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ERIC Number: ED564881
Record Type: Non-Journal
Publication Date: 2013
Pages: 176
Abstractor: As Provided
Reference Count: N/A
ISBN: 978-1-3036-5671-2
Integration and Validation in Hybrid-Online Teacher Preparation: A Case Study of Persistence in a Native American Special Education Licensure Program
Patterson, Donna Rose
ProQuest LLC, Ed.D. Dissertation, University of Minnesota
This study explored persistence through the experience of professional studies students in a special education licensure program. The context of the study was a graduate level teacher preparation program delivered in a hybrid format of face-to-face and online learning environments. The goal of the program was to prepare teachers from a Native American perspective to work effectively with students with disabilities. The study focus was: the academic and social integration of students; the in- and out-of-class validating agents that fostered academic and interpersonal development; the perceived sense of preparedness to work Native American youth who are identified with a disability, and the bases of these perceptions; and differences between the Native American students and the non-Native students in their experience of integration, validation and preparedness. This study used qualitative methodology including program evaluation findings, individual interviews, a written survey, focus group and analysis of online postings. The participants in the study were 13 non-traditional graduate professional studies students. Results of this study suggested that both the online and the face-to-face learning environments contributed to academic and social integration. These integrating experiences were essential in creating a vibrant and supportive learning environment, and in supporting persistence. Validation was an important factor in developing a sense of belonging in the community, and in fostering self-efficacy as future special education teachers in diverse settings. Validating experiences came from both the face-to-face and online learning environments. Participants felt well-prepared to be a special education teacher in several skill areas: working with students and families, cultural awareness, ability to be a valued part of an effective team, and instructional strategies. Two areas of skills and knowledge were identified in which students did not feel well prepared: special education assessment and the paperwork associated with meeting the legal mandate of special education services. Differences between Native American and non-Native participants included the quality and quantity of giving and seeking support, reaction to challenges, and identified priorities. [The dissertation citations contained here are published with the permission of ProQuest LLC. Further reproduction is prohibited without permission. Copies of dissertations may be obtained by Telephone (800) 1-800-521-0600. Web page:]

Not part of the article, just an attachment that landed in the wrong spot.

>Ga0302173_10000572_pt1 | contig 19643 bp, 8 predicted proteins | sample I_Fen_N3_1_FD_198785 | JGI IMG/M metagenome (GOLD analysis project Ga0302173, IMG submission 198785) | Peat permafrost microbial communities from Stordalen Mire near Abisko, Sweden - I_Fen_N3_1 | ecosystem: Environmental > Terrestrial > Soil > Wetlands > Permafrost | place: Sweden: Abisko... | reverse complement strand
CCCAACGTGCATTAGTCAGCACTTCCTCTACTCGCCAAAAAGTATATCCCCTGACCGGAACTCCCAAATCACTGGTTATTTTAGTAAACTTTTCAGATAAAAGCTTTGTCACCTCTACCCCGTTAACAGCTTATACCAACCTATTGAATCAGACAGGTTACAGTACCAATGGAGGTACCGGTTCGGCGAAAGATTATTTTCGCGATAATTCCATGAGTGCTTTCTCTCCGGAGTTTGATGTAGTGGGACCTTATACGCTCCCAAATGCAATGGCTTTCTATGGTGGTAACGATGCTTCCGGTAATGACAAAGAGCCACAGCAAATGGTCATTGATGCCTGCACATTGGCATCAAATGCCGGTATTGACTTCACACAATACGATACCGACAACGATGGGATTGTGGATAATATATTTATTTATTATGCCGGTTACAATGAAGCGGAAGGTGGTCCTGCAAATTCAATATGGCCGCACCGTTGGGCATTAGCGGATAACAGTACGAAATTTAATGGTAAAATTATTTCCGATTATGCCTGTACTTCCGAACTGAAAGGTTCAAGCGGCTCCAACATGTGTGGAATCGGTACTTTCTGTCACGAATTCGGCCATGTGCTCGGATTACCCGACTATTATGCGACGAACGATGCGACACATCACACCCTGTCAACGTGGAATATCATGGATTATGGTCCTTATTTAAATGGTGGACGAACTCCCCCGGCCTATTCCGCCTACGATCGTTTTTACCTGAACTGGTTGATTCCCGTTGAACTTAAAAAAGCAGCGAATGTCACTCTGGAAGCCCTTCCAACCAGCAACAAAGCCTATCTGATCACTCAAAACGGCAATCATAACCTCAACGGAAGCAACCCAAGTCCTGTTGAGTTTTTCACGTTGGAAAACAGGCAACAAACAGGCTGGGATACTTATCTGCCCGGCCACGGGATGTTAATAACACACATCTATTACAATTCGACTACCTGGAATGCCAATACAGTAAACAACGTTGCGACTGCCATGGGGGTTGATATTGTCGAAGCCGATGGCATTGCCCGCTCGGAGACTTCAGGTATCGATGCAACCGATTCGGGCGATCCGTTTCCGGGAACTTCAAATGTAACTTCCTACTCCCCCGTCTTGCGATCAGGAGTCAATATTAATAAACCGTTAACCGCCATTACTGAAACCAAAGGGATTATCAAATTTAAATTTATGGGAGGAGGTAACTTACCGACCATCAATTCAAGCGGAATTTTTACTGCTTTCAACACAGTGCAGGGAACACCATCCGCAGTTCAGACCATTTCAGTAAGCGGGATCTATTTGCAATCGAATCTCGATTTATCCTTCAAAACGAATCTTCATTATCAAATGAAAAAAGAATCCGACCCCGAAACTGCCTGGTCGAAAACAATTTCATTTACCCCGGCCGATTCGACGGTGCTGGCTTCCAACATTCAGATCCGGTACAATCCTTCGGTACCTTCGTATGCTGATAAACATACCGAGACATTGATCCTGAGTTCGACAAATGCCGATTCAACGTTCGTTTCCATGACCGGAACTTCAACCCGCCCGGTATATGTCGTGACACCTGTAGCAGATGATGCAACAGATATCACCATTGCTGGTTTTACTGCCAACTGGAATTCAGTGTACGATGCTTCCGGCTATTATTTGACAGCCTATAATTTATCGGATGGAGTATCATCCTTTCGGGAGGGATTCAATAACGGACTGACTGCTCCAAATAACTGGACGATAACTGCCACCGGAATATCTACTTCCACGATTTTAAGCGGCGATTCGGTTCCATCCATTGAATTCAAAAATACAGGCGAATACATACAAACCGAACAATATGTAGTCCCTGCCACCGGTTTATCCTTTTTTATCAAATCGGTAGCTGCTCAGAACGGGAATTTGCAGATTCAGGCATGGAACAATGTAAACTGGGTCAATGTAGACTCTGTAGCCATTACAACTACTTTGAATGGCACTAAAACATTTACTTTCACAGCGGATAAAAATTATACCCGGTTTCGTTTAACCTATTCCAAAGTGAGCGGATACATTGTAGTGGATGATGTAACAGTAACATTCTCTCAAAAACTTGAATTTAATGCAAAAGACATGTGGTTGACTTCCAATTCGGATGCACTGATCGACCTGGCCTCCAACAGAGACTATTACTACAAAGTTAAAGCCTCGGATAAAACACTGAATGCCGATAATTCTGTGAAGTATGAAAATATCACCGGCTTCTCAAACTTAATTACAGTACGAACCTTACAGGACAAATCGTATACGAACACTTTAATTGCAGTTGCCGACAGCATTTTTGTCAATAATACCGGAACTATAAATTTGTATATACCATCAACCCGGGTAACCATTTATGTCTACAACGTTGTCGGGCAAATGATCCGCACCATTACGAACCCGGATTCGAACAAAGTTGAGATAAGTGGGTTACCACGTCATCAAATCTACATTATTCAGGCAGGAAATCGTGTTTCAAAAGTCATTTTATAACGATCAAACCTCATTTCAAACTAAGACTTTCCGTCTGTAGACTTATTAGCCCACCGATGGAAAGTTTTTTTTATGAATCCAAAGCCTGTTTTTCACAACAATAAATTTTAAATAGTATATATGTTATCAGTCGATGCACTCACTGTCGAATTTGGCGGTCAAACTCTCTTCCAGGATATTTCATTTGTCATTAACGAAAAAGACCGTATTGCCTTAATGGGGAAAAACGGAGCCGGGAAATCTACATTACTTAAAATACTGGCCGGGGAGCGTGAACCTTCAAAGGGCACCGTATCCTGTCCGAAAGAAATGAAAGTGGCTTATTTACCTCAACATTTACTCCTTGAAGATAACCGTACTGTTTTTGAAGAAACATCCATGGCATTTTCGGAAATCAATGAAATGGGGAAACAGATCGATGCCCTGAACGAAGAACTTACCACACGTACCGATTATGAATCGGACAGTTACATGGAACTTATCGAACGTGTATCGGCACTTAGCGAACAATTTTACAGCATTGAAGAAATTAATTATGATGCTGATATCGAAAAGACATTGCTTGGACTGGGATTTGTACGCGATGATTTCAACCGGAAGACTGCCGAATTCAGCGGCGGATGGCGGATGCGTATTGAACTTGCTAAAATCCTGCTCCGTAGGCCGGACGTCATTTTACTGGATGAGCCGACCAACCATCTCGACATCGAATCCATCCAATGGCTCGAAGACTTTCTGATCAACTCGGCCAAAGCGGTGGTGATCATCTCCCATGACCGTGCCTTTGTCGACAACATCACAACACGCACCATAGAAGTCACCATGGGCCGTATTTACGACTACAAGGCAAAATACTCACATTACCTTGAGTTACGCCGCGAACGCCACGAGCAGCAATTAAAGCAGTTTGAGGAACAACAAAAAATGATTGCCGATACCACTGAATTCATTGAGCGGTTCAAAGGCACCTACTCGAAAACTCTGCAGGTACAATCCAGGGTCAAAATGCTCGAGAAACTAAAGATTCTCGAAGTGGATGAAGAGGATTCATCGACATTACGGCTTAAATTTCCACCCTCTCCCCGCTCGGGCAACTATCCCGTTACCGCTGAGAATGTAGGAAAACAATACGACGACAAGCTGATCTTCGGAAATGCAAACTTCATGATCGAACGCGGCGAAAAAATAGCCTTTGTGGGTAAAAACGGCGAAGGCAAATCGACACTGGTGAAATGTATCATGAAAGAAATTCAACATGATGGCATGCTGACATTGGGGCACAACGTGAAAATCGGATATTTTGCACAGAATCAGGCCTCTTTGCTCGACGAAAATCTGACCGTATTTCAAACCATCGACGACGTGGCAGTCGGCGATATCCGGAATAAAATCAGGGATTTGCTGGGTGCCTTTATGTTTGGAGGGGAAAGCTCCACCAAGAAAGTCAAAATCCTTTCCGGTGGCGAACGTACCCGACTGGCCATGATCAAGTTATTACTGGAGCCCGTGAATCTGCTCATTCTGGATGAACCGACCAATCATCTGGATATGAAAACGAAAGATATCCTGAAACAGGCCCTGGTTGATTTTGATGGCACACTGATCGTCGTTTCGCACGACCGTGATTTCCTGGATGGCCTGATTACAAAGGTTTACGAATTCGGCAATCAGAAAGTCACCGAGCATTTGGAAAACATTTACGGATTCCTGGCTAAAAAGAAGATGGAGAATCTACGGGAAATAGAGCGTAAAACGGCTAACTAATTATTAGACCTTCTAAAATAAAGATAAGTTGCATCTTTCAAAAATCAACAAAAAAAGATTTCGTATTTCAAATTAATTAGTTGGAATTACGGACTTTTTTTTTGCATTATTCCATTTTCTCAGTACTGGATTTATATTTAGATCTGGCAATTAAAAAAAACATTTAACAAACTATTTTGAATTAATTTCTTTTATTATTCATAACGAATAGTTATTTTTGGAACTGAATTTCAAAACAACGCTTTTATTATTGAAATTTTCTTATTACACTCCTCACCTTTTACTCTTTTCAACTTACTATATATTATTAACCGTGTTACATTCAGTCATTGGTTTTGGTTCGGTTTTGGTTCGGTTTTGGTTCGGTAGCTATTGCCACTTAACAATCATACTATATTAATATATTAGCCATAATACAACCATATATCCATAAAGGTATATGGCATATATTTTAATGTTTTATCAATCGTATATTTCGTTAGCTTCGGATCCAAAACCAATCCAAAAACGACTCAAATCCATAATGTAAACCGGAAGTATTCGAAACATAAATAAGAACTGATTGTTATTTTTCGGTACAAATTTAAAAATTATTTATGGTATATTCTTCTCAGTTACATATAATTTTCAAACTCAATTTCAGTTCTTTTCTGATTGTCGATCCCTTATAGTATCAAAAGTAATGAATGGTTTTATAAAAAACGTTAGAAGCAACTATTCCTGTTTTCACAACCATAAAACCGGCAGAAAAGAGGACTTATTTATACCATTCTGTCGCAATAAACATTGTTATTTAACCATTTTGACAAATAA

ProQuest LLC. 789 East Eisenhower Parkway, P.O. Box 1346, Ann Arbor, MI 48106. Tel: 800-521-0600; Web site:
Publication Type: Dissertations/Theses - Doctoral Dissertations
Education Level: Higher Education; Postsecondary Education
Audience: N/A
Language: English
Sponsor: N/A
Authoring Institution: N/A